The Pas de Deux of the State and Venture Capital
By Nicolas Colin, co-founder of The Family
It’s become fashionable to rail against the poor allocation of the savings held by the French. As a nation, we are said to love real estate and government bonds, whereas we won’t finance entrepreneurs and startups. Politicians regularly announce that they’d like to improve the situation, and this is one of the explicit objectives of the PACTE bill (Plan d’action pour la croissance et la transformation des enterprises), which is still waiting to be brought before the council of ministers. Unfortunately, these same politicians are unaware of pretty much everything that has to do with venture capital, as for them it is foreign at best and suspicious at worst.
William H. Janeway’s book, Doing Capitalism in the Innovation Economy (Cambridge University Press), whose second edition appeared in May, would serve them as a worthy guide. Trained in Keynesian economics and an astute reader of Marx and Braudel, together with George Soros Janeway co-founded the Institute for New Economic Thinking (INET) in order to reconstruct economic thinking following the crisis of 2008. Key to the book is the fact that Janeway himself is a venture capital veteran, with an exceptional track record from 1988 to 2006 at the legendary firm of Warburg Pincus.
Janeway’s core thesis is the following: Economic growth is driven by innovators who move from failure to failure until, at some point, they find success that goes beyond all expectations. Keeping in mind the prevalence of failure, supporting these innovators means renouncing a priori any expectation of realizing a financial gain on an investment. That only happens in two cases: when the state allocates capital in the pursuit of a mission serving the common good, and when financial markets are free to run into speculative bubbles that will, inevitably, end up bursting.
Oftentimes, these two phases overlap. The state begins with massive investments and the speculators then move in to take part in the bonanza. This virtuous sequence, seen over and over since the dawn of the Industrial Revolution, is responsible for key technological revolutions including the railroads, the personal computer, and certainly the Internet.
The first lesson to remember is that the state is not a financier like all the others. It doesn’t need to show a quantifiable profit on its investments, but should rather have a different rationale. Its role is to correct the short-term thinking of other economic agents, making massive investments without any regard for the return, in order to furnish innovators with what Janeway terms a “platform”.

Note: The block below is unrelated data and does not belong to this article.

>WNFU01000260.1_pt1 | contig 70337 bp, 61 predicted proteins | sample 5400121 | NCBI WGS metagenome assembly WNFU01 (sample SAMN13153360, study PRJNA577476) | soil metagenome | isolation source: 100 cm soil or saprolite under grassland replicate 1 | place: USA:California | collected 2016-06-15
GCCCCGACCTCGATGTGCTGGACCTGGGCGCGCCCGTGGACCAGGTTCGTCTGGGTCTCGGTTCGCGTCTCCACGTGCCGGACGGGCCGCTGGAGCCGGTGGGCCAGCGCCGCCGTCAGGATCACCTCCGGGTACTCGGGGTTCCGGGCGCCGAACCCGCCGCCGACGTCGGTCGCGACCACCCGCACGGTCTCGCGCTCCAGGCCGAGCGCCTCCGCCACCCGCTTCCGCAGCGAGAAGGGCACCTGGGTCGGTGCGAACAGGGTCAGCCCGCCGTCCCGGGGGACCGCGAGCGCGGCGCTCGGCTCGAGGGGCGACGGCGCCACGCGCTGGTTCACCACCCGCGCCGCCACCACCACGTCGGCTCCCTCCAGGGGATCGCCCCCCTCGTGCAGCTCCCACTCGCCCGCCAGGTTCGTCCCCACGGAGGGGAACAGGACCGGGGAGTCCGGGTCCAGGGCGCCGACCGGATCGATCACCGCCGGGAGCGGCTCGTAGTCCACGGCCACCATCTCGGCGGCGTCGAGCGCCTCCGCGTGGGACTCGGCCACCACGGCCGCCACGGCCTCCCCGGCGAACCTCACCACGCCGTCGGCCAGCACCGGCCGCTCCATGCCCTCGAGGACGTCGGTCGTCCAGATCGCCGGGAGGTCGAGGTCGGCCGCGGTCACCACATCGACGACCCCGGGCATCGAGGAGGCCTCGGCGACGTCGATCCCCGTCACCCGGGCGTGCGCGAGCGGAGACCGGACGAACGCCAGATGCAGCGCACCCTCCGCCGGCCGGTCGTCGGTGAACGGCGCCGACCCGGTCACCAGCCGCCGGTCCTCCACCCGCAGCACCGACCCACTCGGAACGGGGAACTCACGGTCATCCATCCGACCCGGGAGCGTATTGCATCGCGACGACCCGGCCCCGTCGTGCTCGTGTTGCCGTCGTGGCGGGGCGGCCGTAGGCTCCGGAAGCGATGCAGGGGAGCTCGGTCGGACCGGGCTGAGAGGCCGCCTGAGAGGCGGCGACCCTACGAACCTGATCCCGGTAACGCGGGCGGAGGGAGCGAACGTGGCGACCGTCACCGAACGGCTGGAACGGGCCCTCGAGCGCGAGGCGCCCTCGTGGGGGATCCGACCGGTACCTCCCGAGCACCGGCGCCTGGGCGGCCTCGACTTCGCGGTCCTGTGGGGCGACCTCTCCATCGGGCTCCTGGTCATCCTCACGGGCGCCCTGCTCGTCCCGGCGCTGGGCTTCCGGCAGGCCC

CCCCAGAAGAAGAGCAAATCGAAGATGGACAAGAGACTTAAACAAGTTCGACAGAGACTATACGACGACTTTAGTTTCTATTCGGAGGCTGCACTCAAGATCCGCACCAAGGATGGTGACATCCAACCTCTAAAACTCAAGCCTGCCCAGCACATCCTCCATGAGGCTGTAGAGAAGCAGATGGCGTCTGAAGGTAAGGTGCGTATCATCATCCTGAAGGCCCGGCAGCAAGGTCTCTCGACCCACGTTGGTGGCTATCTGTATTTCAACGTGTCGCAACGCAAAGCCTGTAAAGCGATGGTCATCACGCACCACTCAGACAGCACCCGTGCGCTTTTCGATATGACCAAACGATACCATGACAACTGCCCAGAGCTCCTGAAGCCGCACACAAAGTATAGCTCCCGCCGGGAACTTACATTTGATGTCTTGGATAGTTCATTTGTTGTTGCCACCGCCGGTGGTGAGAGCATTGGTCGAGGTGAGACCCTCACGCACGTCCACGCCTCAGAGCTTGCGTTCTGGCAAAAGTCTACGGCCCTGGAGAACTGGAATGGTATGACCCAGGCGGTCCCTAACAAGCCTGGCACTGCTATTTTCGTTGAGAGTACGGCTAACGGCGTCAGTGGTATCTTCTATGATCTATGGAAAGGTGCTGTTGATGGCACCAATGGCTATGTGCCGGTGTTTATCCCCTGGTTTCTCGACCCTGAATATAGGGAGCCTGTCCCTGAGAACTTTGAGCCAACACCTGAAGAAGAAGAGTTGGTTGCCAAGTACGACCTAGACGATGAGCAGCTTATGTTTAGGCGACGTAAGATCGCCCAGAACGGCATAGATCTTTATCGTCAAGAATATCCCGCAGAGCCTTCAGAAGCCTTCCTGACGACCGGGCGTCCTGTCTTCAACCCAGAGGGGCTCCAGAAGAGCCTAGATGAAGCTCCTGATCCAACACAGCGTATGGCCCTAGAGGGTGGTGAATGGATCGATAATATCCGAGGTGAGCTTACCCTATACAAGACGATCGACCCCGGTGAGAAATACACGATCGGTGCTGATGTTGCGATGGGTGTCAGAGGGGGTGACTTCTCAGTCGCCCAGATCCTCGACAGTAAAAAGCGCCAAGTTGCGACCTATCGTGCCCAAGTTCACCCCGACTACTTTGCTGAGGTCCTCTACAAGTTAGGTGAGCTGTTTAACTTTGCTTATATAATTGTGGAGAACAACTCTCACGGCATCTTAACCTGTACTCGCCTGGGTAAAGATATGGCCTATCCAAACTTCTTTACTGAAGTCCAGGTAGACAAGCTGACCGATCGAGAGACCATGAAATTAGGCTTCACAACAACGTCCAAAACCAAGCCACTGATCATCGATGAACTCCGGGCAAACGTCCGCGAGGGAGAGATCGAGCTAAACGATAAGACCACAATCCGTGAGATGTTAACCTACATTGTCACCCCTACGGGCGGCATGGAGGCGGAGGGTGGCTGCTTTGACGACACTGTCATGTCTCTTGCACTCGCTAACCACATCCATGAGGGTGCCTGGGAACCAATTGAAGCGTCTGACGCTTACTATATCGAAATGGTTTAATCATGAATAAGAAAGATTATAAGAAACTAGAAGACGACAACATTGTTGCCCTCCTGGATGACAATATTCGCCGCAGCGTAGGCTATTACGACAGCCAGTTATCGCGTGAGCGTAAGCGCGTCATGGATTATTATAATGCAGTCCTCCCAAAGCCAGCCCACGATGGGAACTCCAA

The second lesson is that venture capital is simply the downstream link of the startup financing chain. For it to prosper, the terrain must have been prepared upstream through a phase of public investment followed by a speculative bubble. That’s how the “platform” is built on which innovators (entrepreneurs and investors) can then freely “dance”. And at that point, venture capital funds must see returns on their investments. To do that, they need to be able to count on IPOs in public markets or startup acquisitions made by large corporations.
All of this demonstrates why Europe is lagging in the Innovation Economy. First, our venture capital funds have liquidity problems. Their shares cannot be easily IPO’d in New York, far from their European bases. And we don’t have the Googles, Tencents, Amazons or Alibabas to purchase their startups by the dozens, all at elevated prices. Yet this liquidity is absolutely necessary for venture capital to play its role in the Innovation Economy.
Most importantly, Janeway reminds us that Europe, as individual states, missed the call after 2008 by converting to austerity. Meanwhile, China is speeding things up to innovate in the green economy, at the same time as the United States is pulling back from the Innovation Economy. Isn’t it time for Europe to step into that breach?
Originally published in Le Monde (in French), May 15, 2018